Nakamoto argued that what was needed to facilitate the trust required (100%) was “an electronic payment system based on cryptographic proof instead of trust, allowing any two willing parties to transact directly with each other without the need for a trusted third party.” In other words, to create a fully trustworthy transaction, trust as a social construct must be replaced with a different type of trust: a trust only in mathematics.
8. Double Spending and Trust
Nakamoto argues that Bitcoin was also a response to a specific problem, the so-called “double-spending” problem. Double spending is complex, but it is an important concept to understand. As a problem to which the blockchain responds, it further illustrates the necessary side-lining of trusted third parties within blockchain based systems. Double spending occurs in digital cash systems and results from the fact that unlike transactions with physical token money, such as a coin or a note, it is difficult to prevent people from spending digital cash twice. Electronic files can be easily replicated. One possible solution to this problem is, as Nakamoto argued:
to introduce a trusted central authority, or mint, that checks every transaction for double spending. After each transaction, the coin must be returned to the mint to issue a new coin, and only coins issued directly from the mint are trusted not to be double-spent. The problem with this solution is that the fate of the entire money system depends on the company running the mint, with every transaction having to go through them, just like a bank.
In other words, as with most socially complex systems, someone other than oneself has to be trusted. At a certain point, if one is interacting with others, someone or, indeed, something, has to be trusted.
Of course, given the crypto-anarcho-capitalistic tendencies underlying the Bitcoin project, this solution of a single, centralised, trusted third party such as a mint was considered unsatisfactory. Due to the computationalism inherent in the thinking of the participants, technology was believed to offer a more secure solution.
Nakamoto suggested in his paper that the system itself needs a way “for the payee to know that the previous owners did not sign any earlier transactions”; or, in other words, “the earliest transaction is the one that counts”. And, as he also stated, “the only way to confirm the absence of a transaction is to be aware of all transactions. In the mint based model, the mint was aware of all transactions and decided which arrived first.” The mint based model, relying as it does on the very existence of the mint as a third party (and also on its administration and running by actual, potentially untrustworthy, people) is not satisfactory in counteracting the weaknesses of the trust based model.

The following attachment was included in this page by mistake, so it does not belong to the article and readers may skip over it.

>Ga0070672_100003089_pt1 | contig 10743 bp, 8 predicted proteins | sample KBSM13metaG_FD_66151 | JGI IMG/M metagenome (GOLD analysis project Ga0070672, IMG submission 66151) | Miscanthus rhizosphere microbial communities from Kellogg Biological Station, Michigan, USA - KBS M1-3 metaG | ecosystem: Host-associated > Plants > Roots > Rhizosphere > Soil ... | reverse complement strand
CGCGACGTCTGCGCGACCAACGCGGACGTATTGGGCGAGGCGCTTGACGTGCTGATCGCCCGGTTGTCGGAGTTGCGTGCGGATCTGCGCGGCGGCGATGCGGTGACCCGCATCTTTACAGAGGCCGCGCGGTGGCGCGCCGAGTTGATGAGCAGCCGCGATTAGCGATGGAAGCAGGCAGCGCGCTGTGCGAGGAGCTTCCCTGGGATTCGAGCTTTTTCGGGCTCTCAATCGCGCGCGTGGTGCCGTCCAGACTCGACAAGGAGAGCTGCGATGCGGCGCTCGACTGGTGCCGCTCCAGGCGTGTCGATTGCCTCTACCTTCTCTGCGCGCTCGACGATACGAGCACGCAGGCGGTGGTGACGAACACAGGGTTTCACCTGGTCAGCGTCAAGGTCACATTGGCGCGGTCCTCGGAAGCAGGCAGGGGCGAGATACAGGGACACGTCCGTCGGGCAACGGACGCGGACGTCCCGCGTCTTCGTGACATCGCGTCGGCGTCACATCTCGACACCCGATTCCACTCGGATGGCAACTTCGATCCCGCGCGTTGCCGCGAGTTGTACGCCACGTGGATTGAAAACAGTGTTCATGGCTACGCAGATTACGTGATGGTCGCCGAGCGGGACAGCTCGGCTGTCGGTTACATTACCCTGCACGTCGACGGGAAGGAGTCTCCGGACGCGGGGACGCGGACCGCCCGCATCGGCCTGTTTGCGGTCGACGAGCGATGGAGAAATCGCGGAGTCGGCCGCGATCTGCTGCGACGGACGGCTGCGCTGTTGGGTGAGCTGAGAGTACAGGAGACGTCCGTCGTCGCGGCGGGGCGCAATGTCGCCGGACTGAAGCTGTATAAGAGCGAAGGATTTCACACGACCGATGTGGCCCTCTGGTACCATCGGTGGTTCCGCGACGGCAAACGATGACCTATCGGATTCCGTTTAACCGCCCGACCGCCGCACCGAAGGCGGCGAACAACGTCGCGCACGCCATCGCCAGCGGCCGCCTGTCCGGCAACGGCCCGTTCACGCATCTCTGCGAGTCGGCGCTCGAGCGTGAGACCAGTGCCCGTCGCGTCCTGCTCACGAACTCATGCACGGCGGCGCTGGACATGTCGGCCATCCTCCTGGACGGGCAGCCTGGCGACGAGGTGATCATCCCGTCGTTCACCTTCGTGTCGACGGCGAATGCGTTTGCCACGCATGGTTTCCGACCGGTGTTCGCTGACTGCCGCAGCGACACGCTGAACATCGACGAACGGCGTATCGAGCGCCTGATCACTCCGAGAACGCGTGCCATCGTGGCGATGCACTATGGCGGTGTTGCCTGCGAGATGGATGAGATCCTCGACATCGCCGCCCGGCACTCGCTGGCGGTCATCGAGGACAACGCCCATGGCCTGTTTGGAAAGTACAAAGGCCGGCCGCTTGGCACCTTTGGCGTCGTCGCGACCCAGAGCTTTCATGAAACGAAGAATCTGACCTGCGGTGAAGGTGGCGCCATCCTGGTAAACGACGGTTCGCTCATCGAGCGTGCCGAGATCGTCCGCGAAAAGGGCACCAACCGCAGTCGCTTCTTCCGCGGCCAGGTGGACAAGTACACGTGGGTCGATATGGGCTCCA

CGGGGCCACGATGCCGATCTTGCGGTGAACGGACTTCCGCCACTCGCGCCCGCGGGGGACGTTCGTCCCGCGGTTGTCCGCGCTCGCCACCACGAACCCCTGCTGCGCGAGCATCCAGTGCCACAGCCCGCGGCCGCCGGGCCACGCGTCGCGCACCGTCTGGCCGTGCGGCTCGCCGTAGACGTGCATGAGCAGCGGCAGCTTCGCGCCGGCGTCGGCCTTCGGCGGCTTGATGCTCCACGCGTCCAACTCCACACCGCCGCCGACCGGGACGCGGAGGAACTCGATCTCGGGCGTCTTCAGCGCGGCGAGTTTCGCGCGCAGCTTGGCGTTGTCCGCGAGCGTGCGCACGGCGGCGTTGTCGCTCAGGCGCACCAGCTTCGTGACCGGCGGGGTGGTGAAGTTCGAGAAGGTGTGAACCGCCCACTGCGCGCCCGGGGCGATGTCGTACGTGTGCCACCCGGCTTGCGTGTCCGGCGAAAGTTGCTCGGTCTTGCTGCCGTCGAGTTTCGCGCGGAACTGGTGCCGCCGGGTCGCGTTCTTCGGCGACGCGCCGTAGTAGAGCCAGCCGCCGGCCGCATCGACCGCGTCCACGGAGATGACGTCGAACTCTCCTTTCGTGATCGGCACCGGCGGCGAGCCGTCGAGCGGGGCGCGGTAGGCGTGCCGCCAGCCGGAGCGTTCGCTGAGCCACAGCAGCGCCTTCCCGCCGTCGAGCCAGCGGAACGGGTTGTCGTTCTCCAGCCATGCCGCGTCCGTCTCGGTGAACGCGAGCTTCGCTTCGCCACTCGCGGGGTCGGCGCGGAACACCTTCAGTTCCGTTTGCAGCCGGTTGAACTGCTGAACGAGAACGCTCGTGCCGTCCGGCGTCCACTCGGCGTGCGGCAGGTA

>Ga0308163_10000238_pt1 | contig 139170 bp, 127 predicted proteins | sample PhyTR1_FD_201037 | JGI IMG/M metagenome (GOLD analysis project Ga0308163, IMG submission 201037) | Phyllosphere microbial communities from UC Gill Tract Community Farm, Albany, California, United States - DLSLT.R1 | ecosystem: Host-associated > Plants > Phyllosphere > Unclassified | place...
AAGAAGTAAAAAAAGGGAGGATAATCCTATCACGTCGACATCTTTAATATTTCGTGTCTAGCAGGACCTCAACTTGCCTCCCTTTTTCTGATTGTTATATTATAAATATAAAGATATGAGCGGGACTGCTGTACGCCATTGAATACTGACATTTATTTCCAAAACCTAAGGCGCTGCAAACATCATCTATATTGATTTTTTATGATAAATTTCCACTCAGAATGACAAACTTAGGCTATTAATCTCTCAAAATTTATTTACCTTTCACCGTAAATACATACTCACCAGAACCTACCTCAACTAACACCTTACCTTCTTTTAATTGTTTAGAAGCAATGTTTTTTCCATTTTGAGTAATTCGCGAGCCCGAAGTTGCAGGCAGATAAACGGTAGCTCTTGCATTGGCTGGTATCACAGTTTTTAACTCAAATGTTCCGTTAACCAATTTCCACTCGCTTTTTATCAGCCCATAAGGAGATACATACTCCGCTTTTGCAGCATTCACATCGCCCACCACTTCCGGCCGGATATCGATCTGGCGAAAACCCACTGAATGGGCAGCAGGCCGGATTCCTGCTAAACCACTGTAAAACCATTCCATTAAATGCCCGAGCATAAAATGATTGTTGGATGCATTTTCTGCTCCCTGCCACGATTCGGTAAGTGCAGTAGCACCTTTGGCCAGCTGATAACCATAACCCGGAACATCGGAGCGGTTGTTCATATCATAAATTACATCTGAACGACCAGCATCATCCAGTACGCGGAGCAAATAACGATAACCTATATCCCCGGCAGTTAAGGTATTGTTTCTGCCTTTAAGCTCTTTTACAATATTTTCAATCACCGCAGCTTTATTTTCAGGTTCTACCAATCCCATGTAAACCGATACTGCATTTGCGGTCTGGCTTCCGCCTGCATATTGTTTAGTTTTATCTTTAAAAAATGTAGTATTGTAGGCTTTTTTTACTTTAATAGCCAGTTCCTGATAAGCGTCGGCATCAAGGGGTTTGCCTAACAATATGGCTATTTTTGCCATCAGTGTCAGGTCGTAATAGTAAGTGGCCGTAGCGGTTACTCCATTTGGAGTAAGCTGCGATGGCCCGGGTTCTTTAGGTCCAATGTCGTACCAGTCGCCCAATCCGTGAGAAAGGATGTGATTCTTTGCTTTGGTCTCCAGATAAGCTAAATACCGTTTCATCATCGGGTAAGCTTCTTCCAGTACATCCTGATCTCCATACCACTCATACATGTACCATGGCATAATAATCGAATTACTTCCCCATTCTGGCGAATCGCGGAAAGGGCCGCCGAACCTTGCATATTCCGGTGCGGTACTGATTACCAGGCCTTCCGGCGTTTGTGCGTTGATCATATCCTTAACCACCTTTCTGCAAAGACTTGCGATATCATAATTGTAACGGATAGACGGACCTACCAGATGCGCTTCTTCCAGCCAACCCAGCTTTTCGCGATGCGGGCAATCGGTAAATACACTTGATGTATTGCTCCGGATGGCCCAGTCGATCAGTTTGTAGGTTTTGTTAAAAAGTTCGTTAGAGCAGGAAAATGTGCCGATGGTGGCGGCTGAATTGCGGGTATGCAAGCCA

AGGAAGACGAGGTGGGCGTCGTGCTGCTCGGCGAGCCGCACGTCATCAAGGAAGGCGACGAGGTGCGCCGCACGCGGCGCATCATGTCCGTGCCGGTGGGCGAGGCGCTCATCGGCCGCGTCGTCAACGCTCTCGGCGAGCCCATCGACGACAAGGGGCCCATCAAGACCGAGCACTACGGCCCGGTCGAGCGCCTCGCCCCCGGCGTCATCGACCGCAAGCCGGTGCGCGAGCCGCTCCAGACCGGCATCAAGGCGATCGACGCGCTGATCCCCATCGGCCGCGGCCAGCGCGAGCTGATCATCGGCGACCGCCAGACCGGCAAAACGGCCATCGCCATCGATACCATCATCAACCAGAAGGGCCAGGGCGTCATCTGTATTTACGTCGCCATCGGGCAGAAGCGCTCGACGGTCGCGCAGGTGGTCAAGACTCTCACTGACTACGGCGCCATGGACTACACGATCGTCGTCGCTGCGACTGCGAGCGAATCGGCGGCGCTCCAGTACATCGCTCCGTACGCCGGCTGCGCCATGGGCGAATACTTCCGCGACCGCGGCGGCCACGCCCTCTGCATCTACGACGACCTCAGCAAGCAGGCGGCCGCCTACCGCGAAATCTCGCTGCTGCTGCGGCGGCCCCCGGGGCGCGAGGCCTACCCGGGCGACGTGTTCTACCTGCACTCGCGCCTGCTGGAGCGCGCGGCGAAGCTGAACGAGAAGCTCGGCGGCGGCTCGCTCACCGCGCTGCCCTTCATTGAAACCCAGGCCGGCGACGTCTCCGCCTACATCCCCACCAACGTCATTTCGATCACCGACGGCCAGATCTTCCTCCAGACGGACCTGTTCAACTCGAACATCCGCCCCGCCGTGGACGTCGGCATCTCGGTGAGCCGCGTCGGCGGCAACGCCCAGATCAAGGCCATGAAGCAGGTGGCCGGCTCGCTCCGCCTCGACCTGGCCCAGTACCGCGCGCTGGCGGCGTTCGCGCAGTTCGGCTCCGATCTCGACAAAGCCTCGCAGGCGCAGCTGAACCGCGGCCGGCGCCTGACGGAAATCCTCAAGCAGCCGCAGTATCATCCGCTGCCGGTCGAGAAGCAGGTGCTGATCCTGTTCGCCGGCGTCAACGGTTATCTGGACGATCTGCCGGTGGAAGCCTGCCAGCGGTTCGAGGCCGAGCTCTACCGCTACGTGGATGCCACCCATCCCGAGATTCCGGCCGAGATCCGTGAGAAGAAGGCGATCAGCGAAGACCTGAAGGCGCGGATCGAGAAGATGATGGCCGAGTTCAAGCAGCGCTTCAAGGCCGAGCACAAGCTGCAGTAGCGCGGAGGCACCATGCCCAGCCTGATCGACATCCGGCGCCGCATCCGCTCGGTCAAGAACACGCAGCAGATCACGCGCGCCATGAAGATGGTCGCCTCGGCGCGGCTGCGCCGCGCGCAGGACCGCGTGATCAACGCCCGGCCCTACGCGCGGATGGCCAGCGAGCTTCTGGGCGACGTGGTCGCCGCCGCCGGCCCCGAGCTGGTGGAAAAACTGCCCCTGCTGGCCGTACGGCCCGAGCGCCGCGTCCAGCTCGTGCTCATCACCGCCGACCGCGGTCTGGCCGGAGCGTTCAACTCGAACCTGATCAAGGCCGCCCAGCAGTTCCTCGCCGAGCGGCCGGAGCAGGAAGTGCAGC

Crucially, therefore, Nakamoto argued that to solve the double buying problem without recourse to a trusted third party, all transactions must be publicly announced and a system required for participants to agree to a single history of the order in which they were agreed. This public nature to the transactions is admirable, but should not distract from the concurrent retreat into an excessive, and potentially problematic, individual sovereignty. Publication only serves as a retreat from trust as a social, necessarily flawed construct.
The Bitcoin solution was a combination of (a) timestamp server and (b) application of the Proof-of-Work concept. Proof-of-Work – a concept first coined by Jakobsson and Juels – is a notion whereby, in contrast to a number of cryptographic protocols where “a prover seeks to convince a verifier that she possesses knowledge of a secret or that a certain mathematical formula holds true”, a prover instead “demonstrates to a verifier that she has performed a certain amount of computational work in a specified amount of time.” The timestamp server works by “taking a hash of a block of items to be timestamped and widely publishing the hash, such as in a newspaper of Usenet post. The timestamp proves that the data must have existed at the time, obviously, in order to get the hash.” The combination of the two facilitates electronic transactions without relying on trust. Trust is thus replaced with proof of work and a timestamp.
The innovative element of Bitcoin is the fact that there is no “trust” involved in the sense that there is no known backer, no recognised issuer such as a national central bank and of course, therefore, there is no established value embodied in the third party. As noted in The Economist:
This set-up is the first workable solution to one of the more nagging problems of the digital realm: how to transfer something of value from one person to another without middlemen having to make sure that the item is not copied or, in the case of money, spent more than once? And Bitcoin does the trick while being open (unlike conventional payment mechanisms, which aim for security by shielding themselves from outsiders). This means that third parties can make use of Bitcoin’s features without having to ask anyone for permission—as is the case with the Internet.
What are of some value, of course, are these very facts. The non-existence of such institutions is the thing of value. It is itself illustrative of a severe (but arguably deserved) lack of trust in established and centralised banking institutions in developed economies and an interest in developing alternatives, but also of the fact that the trust has simply been displaced. For those involved trust does exist, just simply in themselves alone; in their individuality, once allied with the requisite technology.